Here are a few tips for dealing with piercing migration and rejection:
- Take out the jewelry if you see it migrating toward the surface.
- Try a new piece of jewelry in a different size, gauge, shape, or material.
- Speak with a qualified piercer for advice.
- Opt for a nonirritating plastic ring or bar.
Additionally, how do you know if your belly button piercing is migrating?
Signs that a piercing is migrating and possibly being rejected include:
- more of the jewelry becoming visible on the outside of the piercing.
- the piercing remaining sore, red, irritated, or dry after the first few days.
- the jewelry becoming visible under the skin.
- the piercing hole appearing to be getting larger.
In this regard, why is my belly piercing moving?
When a piercing migrates, it doesn’t fully reject out of the body, but it changes from its original position. It may move just a little, or it may move completely away from the navel. Common causes of migration include: If the body doesn’t like the metal that was used for the jewelry.
What piercings reject the most?
What piercings reject the most? Surface piercings have the highest rejection rate. Surface piercings such as microdermals as well as eyebrow piercings and navel piercings reject the most because they are closest to the surface of the skin.
After you get it pierced don’t touch it at all. After about two days clean it with anti bacterial soap and a salt water solution. DO NOT move it around or play with it, doing this irritates the piercing.
If you’ve really paid attention to your piercer about what’s normal and what isn’t following a piercing, you may be able to spot a rejection in its early stages. … Belly button piercing rejections can happen at any point – even months or years after you’ve had the piercing done.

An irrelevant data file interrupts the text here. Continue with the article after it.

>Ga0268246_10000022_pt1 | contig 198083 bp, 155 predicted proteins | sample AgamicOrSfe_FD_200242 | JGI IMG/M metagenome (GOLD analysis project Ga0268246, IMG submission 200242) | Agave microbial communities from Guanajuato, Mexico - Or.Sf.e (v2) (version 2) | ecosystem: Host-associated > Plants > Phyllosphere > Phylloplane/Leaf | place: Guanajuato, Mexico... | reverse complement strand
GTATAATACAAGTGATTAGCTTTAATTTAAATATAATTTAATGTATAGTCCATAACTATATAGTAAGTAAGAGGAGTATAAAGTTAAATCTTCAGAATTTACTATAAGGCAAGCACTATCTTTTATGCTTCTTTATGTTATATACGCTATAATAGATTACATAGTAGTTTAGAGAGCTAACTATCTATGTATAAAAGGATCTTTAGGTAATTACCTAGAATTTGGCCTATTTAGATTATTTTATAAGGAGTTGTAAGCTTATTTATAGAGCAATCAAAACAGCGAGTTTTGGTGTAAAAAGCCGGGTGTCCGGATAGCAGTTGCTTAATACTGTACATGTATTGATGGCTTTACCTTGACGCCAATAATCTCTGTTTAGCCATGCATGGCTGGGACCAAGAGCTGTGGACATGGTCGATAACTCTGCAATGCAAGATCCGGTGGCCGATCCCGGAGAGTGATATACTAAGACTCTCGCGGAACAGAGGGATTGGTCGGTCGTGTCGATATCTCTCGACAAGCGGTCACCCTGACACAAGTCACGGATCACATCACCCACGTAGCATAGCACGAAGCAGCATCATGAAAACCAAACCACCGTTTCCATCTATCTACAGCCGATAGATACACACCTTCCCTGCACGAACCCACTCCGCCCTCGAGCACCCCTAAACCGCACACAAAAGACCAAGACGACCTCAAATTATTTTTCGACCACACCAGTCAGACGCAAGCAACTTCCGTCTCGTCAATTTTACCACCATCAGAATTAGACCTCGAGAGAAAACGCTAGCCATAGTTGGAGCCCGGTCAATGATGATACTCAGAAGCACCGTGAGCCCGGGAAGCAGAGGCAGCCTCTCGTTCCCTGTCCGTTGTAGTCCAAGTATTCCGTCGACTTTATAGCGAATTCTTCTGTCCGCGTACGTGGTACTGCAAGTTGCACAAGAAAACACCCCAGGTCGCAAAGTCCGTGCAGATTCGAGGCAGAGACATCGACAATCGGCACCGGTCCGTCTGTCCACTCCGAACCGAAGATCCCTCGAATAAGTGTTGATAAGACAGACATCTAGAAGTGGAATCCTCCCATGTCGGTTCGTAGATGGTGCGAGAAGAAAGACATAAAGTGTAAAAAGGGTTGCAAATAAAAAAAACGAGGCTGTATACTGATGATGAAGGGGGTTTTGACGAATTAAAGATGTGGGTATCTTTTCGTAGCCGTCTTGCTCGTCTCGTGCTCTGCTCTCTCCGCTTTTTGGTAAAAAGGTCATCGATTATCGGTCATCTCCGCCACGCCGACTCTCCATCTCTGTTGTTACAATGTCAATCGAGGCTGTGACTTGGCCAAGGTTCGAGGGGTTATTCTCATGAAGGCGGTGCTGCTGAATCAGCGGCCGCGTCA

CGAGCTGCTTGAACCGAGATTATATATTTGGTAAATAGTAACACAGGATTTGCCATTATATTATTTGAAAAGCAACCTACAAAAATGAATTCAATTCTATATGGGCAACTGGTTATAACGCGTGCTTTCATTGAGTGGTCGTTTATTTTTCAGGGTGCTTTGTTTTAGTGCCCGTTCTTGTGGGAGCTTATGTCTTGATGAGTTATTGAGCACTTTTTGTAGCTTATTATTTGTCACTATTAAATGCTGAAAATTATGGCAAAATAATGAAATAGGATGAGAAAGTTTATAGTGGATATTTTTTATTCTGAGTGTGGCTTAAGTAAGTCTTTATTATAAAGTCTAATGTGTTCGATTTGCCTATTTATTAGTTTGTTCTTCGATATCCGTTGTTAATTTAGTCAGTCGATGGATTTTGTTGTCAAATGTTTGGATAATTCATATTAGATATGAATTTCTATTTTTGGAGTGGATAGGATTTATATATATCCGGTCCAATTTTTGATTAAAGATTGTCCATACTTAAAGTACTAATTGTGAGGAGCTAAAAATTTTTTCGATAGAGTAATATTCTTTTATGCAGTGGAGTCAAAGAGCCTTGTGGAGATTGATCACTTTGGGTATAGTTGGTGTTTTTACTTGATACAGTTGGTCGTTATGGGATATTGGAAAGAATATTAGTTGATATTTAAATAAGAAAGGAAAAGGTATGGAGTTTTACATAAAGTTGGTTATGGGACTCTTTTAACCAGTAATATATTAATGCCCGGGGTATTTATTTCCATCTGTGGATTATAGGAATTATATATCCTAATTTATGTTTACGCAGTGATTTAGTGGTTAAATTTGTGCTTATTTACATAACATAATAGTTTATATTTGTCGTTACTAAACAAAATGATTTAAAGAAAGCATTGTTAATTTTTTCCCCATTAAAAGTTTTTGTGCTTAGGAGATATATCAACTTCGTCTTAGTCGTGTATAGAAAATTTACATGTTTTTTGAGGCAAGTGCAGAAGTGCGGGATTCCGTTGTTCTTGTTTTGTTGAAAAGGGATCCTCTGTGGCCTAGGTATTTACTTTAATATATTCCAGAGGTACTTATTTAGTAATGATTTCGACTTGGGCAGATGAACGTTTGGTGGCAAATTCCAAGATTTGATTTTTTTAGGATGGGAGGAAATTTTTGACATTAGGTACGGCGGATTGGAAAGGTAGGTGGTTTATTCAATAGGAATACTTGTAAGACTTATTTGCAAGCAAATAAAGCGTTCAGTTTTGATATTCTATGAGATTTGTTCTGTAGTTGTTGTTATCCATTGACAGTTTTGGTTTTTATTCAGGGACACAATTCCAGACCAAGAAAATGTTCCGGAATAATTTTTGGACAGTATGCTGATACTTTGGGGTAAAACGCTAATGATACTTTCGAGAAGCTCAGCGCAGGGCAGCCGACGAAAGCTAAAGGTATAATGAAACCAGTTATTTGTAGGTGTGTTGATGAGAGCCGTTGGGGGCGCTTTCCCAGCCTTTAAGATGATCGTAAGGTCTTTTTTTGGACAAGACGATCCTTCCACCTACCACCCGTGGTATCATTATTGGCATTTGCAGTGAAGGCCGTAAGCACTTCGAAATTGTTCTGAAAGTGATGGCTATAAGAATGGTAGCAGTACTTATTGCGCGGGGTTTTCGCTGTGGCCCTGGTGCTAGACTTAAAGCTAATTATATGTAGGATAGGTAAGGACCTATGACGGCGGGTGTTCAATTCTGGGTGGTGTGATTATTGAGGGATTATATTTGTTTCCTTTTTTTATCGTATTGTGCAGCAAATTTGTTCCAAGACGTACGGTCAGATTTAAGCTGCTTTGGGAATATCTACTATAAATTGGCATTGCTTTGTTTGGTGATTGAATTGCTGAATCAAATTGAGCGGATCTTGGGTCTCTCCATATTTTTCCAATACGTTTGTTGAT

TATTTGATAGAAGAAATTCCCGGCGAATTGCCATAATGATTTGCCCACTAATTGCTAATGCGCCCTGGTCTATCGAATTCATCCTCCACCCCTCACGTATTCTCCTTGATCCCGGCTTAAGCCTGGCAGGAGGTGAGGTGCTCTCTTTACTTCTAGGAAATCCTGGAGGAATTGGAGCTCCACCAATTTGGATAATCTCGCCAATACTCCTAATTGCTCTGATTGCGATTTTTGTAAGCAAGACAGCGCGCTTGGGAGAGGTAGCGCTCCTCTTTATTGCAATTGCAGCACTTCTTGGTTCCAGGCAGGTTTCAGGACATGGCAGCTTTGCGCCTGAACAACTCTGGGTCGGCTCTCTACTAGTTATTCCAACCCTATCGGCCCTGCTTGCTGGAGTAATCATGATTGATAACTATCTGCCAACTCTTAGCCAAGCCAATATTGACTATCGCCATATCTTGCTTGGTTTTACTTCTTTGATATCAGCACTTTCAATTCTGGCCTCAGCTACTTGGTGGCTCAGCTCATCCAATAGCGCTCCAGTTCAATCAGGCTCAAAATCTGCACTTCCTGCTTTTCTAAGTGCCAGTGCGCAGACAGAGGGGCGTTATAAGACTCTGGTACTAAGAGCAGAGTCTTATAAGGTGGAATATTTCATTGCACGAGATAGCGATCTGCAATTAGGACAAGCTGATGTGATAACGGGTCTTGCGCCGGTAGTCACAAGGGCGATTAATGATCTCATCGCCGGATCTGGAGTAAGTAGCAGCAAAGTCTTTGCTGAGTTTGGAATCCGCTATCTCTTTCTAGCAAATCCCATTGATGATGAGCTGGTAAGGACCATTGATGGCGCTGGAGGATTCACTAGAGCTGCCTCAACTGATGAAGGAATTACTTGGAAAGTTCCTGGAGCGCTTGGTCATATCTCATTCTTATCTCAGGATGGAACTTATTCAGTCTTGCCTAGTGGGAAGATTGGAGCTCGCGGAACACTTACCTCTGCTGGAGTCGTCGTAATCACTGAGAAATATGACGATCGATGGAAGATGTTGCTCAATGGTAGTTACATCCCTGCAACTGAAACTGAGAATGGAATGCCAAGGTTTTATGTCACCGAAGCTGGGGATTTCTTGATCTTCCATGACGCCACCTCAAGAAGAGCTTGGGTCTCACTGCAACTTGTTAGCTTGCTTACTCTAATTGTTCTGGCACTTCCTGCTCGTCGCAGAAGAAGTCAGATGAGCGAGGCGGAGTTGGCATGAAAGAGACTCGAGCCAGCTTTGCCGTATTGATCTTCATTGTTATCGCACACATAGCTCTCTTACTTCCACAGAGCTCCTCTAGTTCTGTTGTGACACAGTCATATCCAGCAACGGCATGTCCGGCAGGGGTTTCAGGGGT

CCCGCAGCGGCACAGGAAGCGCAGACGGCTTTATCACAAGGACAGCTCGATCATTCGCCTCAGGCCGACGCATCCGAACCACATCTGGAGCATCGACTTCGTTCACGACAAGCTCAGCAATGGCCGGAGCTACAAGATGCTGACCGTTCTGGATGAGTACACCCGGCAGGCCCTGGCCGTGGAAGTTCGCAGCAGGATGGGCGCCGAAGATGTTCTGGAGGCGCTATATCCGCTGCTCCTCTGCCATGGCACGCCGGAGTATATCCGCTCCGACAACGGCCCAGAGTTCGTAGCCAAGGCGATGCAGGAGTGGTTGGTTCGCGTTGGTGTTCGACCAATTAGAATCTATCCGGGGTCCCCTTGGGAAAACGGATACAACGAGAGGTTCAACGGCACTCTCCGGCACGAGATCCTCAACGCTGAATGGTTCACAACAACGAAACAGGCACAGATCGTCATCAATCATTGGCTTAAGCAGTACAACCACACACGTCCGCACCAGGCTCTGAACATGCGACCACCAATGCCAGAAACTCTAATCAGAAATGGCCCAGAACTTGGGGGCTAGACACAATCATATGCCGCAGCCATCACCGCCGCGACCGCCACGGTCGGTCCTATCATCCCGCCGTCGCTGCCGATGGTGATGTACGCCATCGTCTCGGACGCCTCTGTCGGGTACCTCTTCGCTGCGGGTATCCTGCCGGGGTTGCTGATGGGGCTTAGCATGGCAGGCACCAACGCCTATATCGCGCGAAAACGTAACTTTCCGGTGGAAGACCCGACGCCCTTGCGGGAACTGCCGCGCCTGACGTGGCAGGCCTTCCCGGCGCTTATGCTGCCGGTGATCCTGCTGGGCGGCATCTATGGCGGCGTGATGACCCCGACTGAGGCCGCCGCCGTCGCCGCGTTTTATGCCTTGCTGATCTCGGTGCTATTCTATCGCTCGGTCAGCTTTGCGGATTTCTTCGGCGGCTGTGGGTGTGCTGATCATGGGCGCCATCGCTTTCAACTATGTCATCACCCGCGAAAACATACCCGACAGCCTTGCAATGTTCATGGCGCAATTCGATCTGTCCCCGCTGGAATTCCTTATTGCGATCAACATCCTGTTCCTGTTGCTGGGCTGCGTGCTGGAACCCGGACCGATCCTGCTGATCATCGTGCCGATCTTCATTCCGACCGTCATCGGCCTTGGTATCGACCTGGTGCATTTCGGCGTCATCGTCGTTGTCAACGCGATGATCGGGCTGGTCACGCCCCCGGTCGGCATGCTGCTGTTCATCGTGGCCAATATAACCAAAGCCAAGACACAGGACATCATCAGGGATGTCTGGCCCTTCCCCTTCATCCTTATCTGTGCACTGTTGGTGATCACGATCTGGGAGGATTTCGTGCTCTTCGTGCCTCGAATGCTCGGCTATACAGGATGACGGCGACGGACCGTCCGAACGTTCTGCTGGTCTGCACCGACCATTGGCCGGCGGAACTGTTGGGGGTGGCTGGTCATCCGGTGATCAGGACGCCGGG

Scars from belly piercings can definitely be a disappointment, but they don’t have to be permanent. For mild scars, massage lotions and essential oils into the scar twice a day until it disappears. … For more severe scars, you may want to seek medical help to get rid of the scar.
After eight months, your body should have healed enough to repierce, however, you should tell your piercer that the previous one was rejected and where it was (in case the scar isn’t visible), because piercing over a scar is a big no-no, as it may cause keloids to rise, or as Janet said, make more and more scar tissue …
There are several reasons. If it’s new, there could be swelling, meaning that a longer bar will be required. You might have too much weight on the lower part of the bar, meaning it will need to be replaced with something lighter. … I would never get a navel piercing because my own weight fluctuates too much.
A daily saline wash kills bacteria in and around your piercing and keeps it clean, helping the healing process 1. The best way to do this is to soak your piercing in salt water for 10 minutes, typically by forming a suction seal between your belly and a cup of salt water.
If a piercing is done incorrectly or heals poorly, it sometimes needs to be re-pierced. It’s a simple solution, but it’s a lengthy one. You need to wait until the piercing closes over and heals to get it pierced again. If you pierce it again to soon, you‘ll end up with the same problem again.
When a piercing is new, it’s normal to see some swelling, redness, or discoloration around the site. You may also have some clear discharge that dries and forms a crystal-like crust around the piercing. These symptoms should get better over time, not worse.
During the healing phase, there will always be the production of either a clear liquid or white stuff that looks like mucus. If anything, the white stuff is a natural part of the healing process, and it signals that your body is cleansing the piercing.